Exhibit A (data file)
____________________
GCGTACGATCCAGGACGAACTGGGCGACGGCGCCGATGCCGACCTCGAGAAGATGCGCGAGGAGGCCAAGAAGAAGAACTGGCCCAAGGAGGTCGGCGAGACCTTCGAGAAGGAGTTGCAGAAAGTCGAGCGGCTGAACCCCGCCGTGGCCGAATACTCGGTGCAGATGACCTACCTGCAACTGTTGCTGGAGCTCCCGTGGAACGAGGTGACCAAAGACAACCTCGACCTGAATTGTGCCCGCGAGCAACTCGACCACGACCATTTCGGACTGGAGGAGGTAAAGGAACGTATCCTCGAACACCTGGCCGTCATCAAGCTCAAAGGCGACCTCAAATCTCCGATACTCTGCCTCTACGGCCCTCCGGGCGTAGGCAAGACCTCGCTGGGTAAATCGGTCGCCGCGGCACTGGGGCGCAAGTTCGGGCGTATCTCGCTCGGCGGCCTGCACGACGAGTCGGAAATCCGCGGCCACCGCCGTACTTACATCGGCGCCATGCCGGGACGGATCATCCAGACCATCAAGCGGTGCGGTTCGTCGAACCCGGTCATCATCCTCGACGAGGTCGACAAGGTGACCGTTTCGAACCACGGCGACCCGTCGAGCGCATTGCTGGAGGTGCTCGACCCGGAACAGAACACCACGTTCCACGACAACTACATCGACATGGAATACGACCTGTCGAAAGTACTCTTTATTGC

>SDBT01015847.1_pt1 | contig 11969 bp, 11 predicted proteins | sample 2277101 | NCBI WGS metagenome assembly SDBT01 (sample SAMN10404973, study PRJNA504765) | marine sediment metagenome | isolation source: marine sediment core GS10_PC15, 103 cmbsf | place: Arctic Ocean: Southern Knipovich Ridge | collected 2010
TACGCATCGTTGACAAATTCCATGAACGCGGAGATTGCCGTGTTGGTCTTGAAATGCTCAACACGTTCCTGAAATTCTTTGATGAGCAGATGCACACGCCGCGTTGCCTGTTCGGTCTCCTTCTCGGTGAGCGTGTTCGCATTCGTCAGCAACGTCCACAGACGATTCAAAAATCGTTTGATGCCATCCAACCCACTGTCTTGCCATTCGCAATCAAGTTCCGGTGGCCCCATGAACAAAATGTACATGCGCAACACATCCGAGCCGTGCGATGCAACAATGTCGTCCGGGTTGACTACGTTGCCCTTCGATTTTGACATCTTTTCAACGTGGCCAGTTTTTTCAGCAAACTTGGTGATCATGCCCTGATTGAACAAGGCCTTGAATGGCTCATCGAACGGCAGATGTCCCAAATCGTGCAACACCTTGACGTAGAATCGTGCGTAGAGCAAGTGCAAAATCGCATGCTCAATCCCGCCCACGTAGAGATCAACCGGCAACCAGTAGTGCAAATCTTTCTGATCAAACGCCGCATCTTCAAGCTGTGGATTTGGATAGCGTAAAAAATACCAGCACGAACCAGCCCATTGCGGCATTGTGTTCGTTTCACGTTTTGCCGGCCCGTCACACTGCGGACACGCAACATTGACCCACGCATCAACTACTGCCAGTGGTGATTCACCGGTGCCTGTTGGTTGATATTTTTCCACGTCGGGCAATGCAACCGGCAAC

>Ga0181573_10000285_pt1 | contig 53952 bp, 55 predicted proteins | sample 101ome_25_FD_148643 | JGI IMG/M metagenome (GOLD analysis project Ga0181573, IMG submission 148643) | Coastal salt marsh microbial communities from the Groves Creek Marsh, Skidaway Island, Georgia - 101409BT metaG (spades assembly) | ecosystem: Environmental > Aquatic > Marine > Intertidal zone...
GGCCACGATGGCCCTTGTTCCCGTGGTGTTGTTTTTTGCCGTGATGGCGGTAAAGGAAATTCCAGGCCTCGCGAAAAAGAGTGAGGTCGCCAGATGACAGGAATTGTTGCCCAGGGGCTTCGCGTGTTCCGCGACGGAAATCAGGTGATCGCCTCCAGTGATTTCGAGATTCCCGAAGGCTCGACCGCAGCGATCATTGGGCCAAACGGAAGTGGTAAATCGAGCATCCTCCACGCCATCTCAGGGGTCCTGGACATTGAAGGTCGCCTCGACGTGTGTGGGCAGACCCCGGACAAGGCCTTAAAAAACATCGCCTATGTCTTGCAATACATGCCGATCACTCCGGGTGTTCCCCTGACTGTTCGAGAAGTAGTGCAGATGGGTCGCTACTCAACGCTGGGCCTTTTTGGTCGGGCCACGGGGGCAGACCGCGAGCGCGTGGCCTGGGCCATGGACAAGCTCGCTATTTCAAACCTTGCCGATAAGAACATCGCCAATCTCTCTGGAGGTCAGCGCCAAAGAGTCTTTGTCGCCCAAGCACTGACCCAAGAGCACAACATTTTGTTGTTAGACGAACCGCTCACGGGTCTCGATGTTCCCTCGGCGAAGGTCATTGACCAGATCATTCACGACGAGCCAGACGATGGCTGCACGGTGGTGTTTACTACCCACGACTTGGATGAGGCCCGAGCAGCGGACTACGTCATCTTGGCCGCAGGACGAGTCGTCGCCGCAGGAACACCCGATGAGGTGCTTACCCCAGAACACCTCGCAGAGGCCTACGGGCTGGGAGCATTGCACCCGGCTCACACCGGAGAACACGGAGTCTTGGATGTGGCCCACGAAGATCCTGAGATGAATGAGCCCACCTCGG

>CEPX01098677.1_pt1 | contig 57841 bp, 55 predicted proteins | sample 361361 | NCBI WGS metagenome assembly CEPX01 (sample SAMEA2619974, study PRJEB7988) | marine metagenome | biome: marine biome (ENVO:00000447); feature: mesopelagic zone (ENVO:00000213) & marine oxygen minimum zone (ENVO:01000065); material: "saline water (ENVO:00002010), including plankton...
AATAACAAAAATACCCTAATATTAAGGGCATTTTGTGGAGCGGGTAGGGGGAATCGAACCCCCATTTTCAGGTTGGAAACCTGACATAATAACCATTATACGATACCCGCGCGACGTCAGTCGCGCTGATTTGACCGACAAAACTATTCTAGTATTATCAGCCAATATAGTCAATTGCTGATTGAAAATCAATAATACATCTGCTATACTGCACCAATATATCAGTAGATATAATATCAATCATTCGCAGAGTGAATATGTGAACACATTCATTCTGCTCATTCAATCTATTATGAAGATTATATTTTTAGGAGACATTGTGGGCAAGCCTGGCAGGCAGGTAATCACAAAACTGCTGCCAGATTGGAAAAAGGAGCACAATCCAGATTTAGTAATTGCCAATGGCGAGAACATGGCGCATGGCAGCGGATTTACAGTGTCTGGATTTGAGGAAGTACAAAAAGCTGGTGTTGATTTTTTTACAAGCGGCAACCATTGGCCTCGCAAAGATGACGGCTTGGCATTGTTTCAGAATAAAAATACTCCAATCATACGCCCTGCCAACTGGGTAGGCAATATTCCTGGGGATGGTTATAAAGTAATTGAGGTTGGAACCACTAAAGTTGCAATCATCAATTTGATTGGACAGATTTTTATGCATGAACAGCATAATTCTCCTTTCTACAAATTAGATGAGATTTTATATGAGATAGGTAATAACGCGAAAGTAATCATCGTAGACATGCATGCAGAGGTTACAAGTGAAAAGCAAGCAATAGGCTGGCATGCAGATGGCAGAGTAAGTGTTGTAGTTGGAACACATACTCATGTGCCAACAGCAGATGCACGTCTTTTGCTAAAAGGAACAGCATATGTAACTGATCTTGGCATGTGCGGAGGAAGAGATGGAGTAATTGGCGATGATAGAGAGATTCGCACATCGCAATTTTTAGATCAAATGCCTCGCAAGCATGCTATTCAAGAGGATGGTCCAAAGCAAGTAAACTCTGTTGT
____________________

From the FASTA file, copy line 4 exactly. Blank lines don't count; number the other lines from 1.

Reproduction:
>Ga0181573_10000285_pt1 | contig 53952 bp, 55 predicted proteins | sample 101ome_25_FD_148643 | JGI IMG/M metagenome (GOLD analysis project Ga0181573, IMG submission 148643) | Coastal salt marsh microbial communities from the Groves Creek Marsh, Skidaway Island, Georgia - 101409BT metaG (spades assembly) | ecosystem: Environmental > Aquatic > Marine > Intertidal zone...